Death by denial: The striking parallels between AIDS and Ebola

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Fri, 17 Oct 2014 Source: Adjei-Kyeremeh, Nathanael

Ebola Virus Disease declared by WHO as a global health emergency continues to kill many in West Africa. According to the WHO as at October 10, 2014 8,399 people had been diagnosed with Ebola and 4,033 had died. There has been panic globally as health experts struggle to bring Ebola under control.

Many Scientist have agreed that the widening Ebola epidemic is reminiscent of the health threat caused by AIDS. The director of the Centers for Disease Control and Prevention, Dr Tom Frieden likened Ebola to AIDS and urged action so Ebola doesn't become "the world's next AIDS."

It is Pliny the Elder who said, "Out of Africa, always something new". Ebola like AIDS is known to have started from Africa. Experts agree AIDS spread to cause a global pandemic because the world was slow to recognize and fight it; sadly the response to Ebola similarly had been glacially slow.

Like Ebola, AIDS is caused by a virus, HIV. Both are transmitted via bodily fluids; neither has an effective vaccine; and if not treated, both are deadly. Interconnectivity and easy mobility has helped the spread of both diseases.

A key issue that has contributed to worsening both diseases has been denial.

The response of most African leaders to the AIDS calamity was to deny or dismiss the problem. African politicians preferred to represent AIDS as either a western import or a western fabrication. Many Africans adopted a cavalier attitude to the risks of infection. In Tanzania, AIDS was said to stand for Acha Inwe Dogedoge Siachi, a Swahili phrase meaning: "Let it kill me; I shall never abandon the young ladies." In Zaire, where AIDS was known by the French acronym SIDA, university students translated it humorously as "Syndrome imaginaire pour décourager les amoureux, meaning ‘an imaginary syndrome to discourage lovers’. In South Africa where the toll of AIDS had been most severe, Anti-apartheid activists claimed the AIDS education programmes were a government plot to control population growth in order to check the Advance of African liberation. They mocked the Aids acronym saying it stood for 'Afrikaner Invention to Deprive us of Sex'. Thabo Mbeki was later to dabble in pseudoscience and denial claiming fallaciously that HIV, a virus couldn't cause a syndrome, AIDS. Mbeki sided with the popular proponent of AIDS “denialism” Professor Peter Duesberg a professor at the University of California, Berkeley. A study led by Pride Chigwedere of the Harvard School of Public Health claimed 330,000 people died unnecessarily in South Africa over the period due to Mbeki’s denialism and that 35,000 HIV-infected babies were born who could have been protected from the virus.

Ebola has suffered a similar fate of denial. In the heat of the epidemic a survey of 1000 respondents conducted by Samaritan’s purse in Monrovia—Liberia found that 92% of Liberians didn't believe Ebola existed. They believed it was a hoax created by their government to “eat money” from donors. Such denials have resulted in the ‘business as usual’ approach to handling of animals both sick and dead, handling of corpses and poor hand washing habits.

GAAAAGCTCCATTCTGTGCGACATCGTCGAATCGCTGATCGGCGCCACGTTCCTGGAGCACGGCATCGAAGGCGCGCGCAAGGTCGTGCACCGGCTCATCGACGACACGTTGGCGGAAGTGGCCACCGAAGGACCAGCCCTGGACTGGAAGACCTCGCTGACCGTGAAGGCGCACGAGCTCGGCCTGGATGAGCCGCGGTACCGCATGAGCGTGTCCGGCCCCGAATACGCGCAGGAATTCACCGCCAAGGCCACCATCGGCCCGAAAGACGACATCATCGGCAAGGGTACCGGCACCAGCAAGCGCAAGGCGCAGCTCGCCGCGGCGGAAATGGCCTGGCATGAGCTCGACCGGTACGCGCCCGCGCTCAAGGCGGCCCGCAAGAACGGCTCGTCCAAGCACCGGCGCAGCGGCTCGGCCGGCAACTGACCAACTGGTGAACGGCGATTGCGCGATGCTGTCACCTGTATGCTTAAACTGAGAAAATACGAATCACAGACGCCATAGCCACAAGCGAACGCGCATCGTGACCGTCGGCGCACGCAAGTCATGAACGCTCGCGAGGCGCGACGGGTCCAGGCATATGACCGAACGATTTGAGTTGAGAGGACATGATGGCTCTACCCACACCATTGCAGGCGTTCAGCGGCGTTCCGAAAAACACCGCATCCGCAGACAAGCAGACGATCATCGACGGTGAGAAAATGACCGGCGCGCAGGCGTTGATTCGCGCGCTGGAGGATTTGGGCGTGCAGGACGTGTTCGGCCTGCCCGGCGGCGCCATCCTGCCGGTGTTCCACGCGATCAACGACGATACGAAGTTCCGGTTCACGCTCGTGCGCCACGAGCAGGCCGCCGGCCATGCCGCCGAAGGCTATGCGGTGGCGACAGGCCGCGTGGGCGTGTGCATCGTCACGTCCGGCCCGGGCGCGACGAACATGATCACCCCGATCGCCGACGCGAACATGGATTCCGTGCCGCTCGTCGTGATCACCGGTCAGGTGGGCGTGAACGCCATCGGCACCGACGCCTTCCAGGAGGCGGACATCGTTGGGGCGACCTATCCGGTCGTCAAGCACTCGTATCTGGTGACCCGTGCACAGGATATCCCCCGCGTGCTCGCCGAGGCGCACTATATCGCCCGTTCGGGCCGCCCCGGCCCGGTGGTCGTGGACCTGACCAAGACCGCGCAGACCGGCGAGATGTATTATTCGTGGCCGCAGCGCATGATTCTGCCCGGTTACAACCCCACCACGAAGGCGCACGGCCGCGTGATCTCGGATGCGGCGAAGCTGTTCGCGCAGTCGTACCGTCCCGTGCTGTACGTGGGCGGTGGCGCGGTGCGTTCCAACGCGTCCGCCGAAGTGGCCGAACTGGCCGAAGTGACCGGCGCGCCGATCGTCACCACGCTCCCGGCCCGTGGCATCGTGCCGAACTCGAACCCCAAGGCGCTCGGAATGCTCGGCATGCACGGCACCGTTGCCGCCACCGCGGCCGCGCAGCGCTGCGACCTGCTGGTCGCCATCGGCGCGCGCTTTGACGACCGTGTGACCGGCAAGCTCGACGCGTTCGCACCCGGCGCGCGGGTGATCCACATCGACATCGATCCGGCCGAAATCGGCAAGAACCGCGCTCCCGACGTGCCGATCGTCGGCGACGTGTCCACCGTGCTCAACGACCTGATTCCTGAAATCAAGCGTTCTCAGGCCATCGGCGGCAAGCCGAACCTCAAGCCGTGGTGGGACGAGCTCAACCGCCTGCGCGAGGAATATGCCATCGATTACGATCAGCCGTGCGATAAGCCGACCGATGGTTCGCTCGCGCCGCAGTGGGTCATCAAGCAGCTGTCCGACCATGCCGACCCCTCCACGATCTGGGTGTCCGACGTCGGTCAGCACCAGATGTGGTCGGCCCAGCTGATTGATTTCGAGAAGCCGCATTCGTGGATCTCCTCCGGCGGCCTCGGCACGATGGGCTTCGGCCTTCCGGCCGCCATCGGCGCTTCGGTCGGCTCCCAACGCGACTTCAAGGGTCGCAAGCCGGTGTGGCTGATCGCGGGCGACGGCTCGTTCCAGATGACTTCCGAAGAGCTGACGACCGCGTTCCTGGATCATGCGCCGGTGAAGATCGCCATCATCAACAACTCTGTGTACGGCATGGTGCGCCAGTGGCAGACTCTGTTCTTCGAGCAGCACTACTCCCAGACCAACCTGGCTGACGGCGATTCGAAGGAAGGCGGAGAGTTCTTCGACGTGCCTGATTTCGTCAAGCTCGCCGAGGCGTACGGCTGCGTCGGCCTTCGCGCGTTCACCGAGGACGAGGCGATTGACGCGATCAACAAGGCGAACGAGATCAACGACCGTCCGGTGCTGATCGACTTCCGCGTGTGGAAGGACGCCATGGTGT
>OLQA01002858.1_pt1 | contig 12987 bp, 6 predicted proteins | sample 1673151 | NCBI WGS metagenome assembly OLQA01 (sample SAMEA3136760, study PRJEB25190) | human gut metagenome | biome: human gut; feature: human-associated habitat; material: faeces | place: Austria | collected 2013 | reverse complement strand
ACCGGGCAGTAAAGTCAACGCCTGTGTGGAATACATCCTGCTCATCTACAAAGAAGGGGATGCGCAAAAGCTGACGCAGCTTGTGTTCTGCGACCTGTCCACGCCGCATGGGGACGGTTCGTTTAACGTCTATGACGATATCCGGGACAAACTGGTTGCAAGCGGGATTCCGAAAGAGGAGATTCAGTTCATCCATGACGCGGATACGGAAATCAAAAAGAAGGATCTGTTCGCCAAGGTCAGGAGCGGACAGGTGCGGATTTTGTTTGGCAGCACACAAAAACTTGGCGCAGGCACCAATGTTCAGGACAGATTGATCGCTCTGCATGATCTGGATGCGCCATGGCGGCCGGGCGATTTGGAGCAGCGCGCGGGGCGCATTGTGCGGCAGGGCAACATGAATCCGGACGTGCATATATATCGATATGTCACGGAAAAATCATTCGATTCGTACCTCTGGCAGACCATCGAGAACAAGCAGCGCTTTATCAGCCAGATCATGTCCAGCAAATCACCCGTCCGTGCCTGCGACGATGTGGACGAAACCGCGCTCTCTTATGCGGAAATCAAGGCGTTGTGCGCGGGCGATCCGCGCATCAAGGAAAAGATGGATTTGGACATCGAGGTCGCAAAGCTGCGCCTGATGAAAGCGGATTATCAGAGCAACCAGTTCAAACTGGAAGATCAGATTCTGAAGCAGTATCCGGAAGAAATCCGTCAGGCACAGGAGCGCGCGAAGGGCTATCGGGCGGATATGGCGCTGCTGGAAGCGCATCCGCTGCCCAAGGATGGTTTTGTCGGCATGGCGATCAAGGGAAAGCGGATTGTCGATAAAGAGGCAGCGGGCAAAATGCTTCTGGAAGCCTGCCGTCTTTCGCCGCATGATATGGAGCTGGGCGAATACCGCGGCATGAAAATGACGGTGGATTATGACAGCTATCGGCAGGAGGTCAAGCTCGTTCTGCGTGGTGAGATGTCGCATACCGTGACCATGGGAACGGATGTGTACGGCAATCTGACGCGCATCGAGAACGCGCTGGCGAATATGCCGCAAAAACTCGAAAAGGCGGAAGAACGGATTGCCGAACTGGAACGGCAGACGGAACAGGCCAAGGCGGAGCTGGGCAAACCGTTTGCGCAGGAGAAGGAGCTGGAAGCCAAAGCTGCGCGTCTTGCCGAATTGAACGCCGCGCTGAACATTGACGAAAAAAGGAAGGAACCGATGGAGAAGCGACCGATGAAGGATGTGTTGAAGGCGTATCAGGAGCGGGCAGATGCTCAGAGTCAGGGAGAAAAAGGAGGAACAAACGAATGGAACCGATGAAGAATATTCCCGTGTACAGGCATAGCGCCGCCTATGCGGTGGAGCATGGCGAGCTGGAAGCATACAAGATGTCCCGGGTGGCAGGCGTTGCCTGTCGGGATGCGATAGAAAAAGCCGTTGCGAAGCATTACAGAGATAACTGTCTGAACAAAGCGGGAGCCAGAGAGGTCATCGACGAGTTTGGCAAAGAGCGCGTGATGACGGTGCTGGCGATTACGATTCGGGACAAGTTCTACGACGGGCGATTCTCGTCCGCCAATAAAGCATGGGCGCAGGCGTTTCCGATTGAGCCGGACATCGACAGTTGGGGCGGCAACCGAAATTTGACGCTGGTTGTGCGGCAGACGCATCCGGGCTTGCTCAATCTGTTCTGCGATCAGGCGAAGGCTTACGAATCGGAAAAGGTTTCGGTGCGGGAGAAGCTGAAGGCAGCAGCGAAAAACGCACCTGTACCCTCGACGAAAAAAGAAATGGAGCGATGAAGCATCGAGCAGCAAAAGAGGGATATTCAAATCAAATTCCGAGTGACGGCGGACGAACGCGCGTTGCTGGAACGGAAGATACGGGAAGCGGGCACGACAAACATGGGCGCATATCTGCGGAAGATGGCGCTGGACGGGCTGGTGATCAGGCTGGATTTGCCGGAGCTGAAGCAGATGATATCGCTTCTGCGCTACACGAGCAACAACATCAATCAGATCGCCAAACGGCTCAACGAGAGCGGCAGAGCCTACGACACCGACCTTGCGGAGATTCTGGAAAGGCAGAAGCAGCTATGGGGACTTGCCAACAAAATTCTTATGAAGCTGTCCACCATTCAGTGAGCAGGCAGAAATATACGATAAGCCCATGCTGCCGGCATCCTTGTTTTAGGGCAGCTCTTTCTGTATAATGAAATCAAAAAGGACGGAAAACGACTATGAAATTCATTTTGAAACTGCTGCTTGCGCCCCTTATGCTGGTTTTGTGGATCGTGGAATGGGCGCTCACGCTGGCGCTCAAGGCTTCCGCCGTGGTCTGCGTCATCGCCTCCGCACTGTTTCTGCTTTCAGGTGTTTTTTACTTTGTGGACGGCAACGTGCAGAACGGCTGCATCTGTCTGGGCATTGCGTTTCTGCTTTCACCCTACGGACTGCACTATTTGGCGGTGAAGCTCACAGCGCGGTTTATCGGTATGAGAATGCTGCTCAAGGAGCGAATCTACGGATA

A major Liberian newspaper, published an article by a Liberian-born associate Professor of the Delaware State University, Cyril Broderick, implying the epidemic is the result of bioterrorism experiments conducted by the United States Department of Defense, among others. Unfortunately conspiracy theorists and gullible folks have latched onto this piece. Such pieces have fuelled waves of mistrust and violence even against health workers at the forefront of the Ebola control. In Freetown, capital of Sierra Leone, thousand marched at an Ebola treatment centre following allegations by a former nurse that Ebola was invented to conceal “cannibalistic rituals” at the facility

If Ebola will not tread the path of AIDS efforts must be made to intensify public education on the scientific nature of the disease, case identification and isolation must be improved. We must learn the lessons from the AIDS pandemic. Senegal provided a good example on managing the AIDS pandemic through strong political leadership and intense public education on behavioural changes. Nigeria's excellent handling of the recent Ebola outbreak has received commendation.

Ebola is crippling the economies of Liberia, Sierra Leone and Guinea. The world is awake and has recognised that in our globalized world, Ebola somewhere, is Ebola everywhere.

As long as we continue to interact with nature, Ebola will not be the pandemic that ends all pandemics. We must learn from AIDS and employ the lessons in managing Ebola. In like manner the lessons we learn from Ebola will be crucial moving forward.

Denying Ebola or dabbling in conspiracy theories has no benefit as we struggle to contain the virus. Like AIDS, Ebola is here with us; we must man up and defeat it, or deny its existence and die.

Dr Nathanael Adjei-Kyeremeh Medical Officer, St John of God Hospital Duayaw Nkwanta.

Columnist: Adjei-Kyeremeh, Nathanael